Joseph Prowen, a graduating BA (Hons) Professional Acting student at LAMDA, tells us about his time working with Stella Feehily and Max Stafford-Clark on a new version of George Farquhar’s Love and a Bottle
We began the LAMDA Long Project – an opportunity for students to work with a professional writer and director to produce the first draft of a new play – in our second year. The process essentially involves research, readings, actioning and improvisation. We had a couple of sessions back in January last year, purely to talk about the play and do a read-through with Max and Stella. From there, everybody had the opportunity to read for each part – Max would say “tomorrow this will be the cast”, and then it would change every day. You’d then go home, look at the scene you were going to read, think about the character you were going to be reading for and do any relevant research that needed to be done. It’s really lovely to think that the end product of this play will have been made by us, and that Stella took inspiration from improvisations we did in rehearsals. Everyone had a chance to contribute something to each character.
Working with Max and Stella isn’t just an interesting dramatic process; a lot of the preparation was in the historical research. On our first day, Max did a quiz with us – what happened this year? When did this happen? When was this battle? We’d be asked to carry out some research around the period, or about different parts of Ireland – we might be asked to do a presentation on the Battle of the Boyne one week or John Dryden the next. You’ve really got to turn up having done your research, which is great as it encourages you to work hard.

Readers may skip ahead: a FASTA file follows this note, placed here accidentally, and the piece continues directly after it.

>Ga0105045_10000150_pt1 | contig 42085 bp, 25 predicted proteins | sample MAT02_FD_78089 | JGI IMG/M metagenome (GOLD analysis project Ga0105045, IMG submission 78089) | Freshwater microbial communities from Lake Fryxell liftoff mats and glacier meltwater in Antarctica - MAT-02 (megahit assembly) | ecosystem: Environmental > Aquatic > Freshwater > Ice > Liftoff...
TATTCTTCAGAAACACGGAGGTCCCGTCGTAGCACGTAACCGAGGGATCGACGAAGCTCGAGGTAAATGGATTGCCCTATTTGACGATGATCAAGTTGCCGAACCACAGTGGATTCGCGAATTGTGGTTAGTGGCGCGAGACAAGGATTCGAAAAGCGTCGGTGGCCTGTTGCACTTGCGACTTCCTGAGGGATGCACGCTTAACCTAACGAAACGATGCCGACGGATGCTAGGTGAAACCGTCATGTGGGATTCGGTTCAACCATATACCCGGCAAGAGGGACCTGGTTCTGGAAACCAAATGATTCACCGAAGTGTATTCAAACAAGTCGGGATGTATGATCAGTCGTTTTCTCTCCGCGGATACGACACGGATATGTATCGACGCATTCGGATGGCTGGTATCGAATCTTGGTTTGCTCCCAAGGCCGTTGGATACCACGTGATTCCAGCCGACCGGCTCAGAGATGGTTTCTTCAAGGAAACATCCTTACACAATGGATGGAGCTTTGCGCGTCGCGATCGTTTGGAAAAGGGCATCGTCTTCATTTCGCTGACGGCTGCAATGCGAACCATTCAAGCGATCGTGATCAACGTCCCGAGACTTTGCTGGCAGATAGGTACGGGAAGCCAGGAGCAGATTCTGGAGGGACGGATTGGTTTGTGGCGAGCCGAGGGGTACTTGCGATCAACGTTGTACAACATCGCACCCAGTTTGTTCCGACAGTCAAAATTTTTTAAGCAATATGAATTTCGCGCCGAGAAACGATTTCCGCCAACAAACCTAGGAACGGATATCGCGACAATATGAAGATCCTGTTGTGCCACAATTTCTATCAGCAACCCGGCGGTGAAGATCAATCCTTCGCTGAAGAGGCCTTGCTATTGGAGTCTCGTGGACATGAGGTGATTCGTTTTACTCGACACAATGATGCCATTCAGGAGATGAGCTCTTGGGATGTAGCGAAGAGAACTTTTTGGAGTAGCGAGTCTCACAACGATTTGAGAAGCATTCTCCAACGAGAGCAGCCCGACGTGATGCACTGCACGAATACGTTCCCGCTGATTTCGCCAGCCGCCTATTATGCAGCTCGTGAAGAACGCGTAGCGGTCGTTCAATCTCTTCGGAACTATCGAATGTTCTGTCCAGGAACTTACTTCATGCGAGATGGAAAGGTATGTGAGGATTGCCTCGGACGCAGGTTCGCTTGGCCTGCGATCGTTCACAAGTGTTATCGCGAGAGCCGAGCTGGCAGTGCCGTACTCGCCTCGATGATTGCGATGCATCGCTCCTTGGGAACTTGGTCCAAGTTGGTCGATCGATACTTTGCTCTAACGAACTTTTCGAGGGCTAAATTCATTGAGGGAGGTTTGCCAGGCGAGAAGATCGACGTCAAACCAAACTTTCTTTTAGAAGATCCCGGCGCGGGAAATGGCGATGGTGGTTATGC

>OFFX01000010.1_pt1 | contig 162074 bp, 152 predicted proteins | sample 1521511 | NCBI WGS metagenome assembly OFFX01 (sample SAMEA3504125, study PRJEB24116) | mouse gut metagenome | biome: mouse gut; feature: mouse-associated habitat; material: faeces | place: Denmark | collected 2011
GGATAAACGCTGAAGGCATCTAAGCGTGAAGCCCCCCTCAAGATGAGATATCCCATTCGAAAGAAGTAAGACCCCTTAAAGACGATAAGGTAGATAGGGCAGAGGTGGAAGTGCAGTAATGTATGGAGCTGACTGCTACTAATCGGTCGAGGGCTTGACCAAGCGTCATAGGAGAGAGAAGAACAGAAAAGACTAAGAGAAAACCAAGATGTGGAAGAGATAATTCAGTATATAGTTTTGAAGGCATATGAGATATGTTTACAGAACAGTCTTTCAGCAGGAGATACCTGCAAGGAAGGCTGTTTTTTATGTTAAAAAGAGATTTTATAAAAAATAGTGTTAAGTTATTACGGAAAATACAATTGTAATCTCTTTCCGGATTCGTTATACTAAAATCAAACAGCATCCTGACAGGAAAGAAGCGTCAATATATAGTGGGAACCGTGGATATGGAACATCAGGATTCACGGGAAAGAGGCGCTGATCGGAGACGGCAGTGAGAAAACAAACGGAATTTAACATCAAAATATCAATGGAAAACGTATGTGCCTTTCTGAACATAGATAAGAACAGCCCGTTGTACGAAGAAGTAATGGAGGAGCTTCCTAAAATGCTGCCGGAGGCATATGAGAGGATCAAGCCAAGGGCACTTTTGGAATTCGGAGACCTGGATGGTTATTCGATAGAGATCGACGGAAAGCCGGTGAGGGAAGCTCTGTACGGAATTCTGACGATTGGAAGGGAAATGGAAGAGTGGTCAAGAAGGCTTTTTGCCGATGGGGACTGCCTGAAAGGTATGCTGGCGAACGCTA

Unlike a lot of new writing that happens, we had a leg up in that we took a play that already existed, Love and a Bottle, which was George Farquhar’s first play. The play is about a young Irishman named George Roebuck, who I play, and is based on Farquhar. When we got it, Love and a Bottle was great – youthful and exciting – but it felt like it needed some work. So what Stella did with us was to rework it and what you will see when the show opens is an amalgamation of Farquhar and Feehily. Stella’s created a more well-rounded play, with clearer resolutions and she’s fleshed out the characters, making them three-dimensional and much more human.
When we perform Love and a Bottle, there will only be a handful of us playing the same part as we were last year in rehearsals. So going into it again this summer has been like entering into a completely different play: workshopping a piece really is an ever-changing process, which I love. It’s such a rare opportunity for an actor to be able to completely immerse yourself in a process like this – especially in the light of funding cuts. This is also our first major collaboration of this scale. We really felt like a company this year.
Love and a Bottle opens at Greenwich Theatre on Wednesday 9 July in collaboration with Out of Joint. For more information and tickets visit Greenwich Theatre’s website.